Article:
This paper introduces a new method to measure school-level inequality based on Item Response Theory (IRT) models. Categorical data collected by large-scale assessments poses diverse methodological challenges hinder measuring inequality due to data truncation and asymmetric intervals between categories. I use family possessions data from PISA 2015 to exemplify the process of computing the measurement and develop a set of country-level mixed-effects linear regression models comparing the predictive performance of the novel inequality measure with school-level Gini coefficients. I find school-level inequality is negatively associated with learning outcomes across many non-European countries.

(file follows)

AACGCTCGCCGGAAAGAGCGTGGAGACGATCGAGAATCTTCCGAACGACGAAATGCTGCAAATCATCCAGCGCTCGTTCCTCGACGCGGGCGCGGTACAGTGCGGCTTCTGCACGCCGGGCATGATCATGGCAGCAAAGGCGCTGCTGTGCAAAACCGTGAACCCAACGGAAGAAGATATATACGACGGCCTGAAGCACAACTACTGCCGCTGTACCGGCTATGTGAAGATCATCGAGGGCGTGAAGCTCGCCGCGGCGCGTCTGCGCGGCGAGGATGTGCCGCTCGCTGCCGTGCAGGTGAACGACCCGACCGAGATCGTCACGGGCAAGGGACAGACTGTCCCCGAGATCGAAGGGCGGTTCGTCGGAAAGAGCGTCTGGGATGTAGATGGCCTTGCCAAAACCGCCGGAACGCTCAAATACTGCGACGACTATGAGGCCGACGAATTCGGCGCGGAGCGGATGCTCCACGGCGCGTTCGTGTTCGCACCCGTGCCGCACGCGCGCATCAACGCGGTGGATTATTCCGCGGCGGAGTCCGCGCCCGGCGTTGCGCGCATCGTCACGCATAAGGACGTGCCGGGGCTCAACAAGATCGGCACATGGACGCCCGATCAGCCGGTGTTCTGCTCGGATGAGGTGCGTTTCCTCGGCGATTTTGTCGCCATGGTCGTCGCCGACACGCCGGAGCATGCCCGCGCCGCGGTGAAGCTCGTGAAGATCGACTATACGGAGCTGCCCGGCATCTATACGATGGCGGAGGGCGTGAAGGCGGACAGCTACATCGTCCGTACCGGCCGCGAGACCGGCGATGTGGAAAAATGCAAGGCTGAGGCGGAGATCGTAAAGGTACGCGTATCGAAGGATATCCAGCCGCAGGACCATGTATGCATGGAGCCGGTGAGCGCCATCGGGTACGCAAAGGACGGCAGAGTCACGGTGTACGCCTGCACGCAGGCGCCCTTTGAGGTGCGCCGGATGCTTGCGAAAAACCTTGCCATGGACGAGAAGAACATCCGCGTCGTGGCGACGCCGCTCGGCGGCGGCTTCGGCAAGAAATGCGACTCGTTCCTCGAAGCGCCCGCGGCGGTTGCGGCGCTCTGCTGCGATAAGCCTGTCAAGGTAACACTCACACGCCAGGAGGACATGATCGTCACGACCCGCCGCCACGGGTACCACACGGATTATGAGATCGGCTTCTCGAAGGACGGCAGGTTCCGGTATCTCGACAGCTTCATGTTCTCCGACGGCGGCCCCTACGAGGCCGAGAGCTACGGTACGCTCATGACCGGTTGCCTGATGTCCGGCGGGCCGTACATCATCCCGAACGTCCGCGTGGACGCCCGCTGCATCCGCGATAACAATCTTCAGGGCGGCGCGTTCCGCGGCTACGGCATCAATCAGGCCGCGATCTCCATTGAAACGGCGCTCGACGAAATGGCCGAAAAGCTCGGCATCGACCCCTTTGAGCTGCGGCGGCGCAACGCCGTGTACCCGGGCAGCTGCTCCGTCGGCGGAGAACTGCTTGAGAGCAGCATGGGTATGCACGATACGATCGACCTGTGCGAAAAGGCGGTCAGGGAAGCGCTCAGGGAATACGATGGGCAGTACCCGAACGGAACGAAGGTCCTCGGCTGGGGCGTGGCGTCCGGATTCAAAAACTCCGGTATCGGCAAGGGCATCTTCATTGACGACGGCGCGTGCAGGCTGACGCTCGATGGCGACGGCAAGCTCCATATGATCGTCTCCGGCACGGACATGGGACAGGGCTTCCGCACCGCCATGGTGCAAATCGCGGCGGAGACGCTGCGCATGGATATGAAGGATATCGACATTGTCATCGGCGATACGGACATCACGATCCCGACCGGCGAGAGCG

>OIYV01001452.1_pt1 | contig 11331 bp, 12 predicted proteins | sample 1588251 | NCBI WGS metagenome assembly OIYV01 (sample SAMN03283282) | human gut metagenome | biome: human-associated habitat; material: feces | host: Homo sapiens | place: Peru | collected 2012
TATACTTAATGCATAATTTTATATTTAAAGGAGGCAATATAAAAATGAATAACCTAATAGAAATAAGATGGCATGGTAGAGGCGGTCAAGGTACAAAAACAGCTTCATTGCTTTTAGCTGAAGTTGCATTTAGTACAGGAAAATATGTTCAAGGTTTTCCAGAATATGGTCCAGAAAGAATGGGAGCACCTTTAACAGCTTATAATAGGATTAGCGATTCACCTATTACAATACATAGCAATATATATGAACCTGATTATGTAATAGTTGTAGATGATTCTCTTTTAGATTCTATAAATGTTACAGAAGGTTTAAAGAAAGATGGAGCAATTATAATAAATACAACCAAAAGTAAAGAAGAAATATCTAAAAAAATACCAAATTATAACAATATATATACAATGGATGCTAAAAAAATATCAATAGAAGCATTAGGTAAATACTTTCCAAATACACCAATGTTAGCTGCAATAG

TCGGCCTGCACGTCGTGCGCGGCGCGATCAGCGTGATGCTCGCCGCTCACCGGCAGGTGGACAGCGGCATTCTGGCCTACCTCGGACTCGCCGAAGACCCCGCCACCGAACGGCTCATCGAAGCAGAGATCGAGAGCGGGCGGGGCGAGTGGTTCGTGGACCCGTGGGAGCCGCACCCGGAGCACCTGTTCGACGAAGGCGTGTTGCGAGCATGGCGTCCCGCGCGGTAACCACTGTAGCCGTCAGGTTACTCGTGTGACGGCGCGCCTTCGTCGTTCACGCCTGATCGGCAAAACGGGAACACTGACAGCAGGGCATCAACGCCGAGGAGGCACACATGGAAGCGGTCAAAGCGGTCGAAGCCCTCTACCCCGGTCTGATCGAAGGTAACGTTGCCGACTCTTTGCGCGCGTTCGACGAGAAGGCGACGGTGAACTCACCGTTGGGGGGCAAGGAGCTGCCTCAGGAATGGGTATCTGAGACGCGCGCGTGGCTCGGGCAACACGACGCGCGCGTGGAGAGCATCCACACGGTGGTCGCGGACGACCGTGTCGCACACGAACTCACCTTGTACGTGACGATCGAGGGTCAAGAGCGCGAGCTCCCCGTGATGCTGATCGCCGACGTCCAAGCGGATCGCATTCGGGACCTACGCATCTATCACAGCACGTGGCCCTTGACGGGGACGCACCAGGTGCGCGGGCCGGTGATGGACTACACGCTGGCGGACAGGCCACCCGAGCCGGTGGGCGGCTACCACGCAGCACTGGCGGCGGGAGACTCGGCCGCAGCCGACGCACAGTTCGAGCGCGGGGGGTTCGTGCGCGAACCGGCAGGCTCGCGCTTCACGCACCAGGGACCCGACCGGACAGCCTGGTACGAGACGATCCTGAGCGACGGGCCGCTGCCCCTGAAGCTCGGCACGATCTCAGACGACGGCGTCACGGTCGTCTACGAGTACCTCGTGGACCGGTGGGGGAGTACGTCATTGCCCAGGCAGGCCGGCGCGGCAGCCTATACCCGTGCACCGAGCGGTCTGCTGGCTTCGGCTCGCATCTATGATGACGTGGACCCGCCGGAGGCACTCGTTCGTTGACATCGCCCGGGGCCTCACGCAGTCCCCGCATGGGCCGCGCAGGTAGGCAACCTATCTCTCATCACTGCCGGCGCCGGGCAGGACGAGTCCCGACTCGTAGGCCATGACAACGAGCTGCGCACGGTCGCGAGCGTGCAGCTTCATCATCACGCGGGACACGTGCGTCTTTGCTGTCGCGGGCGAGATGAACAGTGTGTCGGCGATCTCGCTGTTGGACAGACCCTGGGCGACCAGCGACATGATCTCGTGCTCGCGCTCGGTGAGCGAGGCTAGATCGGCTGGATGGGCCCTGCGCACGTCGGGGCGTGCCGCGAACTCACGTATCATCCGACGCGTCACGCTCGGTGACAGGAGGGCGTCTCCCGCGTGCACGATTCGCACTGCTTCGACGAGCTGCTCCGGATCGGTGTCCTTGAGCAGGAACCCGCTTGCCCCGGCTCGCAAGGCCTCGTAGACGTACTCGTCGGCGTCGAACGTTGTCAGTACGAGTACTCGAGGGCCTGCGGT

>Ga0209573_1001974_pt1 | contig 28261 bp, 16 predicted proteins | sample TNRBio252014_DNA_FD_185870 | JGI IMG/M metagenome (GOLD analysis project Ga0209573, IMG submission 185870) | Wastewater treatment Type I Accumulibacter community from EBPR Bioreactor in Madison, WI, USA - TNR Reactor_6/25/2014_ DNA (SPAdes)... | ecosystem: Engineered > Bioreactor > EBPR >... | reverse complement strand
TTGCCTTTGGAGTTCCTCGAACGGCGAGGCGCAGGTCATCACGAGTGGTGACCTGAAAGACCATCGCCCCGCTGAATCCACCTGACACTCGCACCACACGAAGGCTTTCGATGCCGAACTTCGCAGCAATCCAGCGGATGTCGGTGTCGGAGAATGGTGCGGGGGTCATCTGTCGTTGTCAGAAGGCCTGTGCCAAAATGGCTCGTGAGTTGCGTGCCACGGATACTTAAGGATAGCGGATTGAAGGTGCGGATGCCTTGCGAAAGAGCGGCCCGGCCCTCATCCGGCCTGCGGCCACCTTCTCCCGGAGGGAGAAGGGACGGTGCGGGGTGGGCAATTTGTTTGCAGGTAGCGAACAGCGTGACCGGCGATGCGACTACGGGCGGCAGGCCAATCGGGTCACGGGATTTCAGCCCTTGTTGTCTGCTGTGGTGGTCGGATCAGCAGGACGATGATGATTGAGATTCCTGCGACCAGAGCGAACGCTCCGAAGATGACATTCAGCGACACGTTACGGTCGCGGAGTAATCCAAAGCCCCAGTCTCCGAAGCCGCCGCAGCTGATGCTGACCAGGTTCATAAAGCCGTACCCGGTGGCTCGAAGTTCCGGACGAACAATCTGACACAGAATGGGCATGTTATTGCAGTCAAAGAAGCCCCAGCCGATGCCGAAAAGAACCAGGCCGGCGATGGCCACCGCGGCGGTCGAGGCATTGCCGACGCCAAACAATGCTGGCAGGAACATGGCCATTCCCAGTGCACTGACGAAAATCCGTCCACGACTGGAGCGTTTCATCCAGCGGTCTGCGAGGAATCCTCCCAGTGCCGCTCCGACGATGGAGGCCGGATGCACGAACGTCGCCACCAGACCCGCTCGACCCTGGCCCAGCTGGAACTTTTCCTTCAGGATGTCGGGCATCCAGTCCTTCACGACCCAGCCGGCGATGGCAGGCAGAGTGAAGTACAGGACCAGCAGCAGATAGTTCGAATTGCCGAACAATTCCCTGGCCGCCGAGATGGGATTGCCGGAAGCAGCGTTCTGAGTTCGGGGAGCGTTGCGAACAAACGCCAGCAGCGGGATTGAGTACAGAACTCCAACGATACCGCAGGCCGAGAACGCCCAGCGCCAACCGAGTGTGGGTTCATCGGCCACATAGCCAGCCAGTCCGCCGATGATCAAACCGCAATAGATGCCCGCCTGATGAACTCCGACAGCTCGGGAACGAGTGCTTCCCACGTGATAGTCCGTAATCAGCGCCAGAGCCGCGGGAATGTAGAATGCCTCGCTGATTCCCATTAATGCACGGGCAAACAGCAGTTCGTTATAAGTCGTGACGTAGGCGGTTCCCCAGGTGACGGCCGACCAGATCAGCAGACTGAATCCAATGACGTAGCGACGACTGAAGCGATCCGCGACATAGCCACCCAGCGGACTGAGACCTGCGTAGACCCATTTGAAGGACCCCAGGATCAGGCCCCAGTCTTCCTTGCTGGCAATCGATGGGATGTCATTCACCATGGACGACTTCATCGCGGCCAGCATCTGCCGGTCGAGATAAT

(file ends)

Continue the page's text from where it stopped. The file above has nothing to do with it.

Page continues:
|Journal||Large-Scale Assessments in Education|
|Publication status||Published - 3 May 2021|
- Item Response Theory
- Ordinal data
- School inequality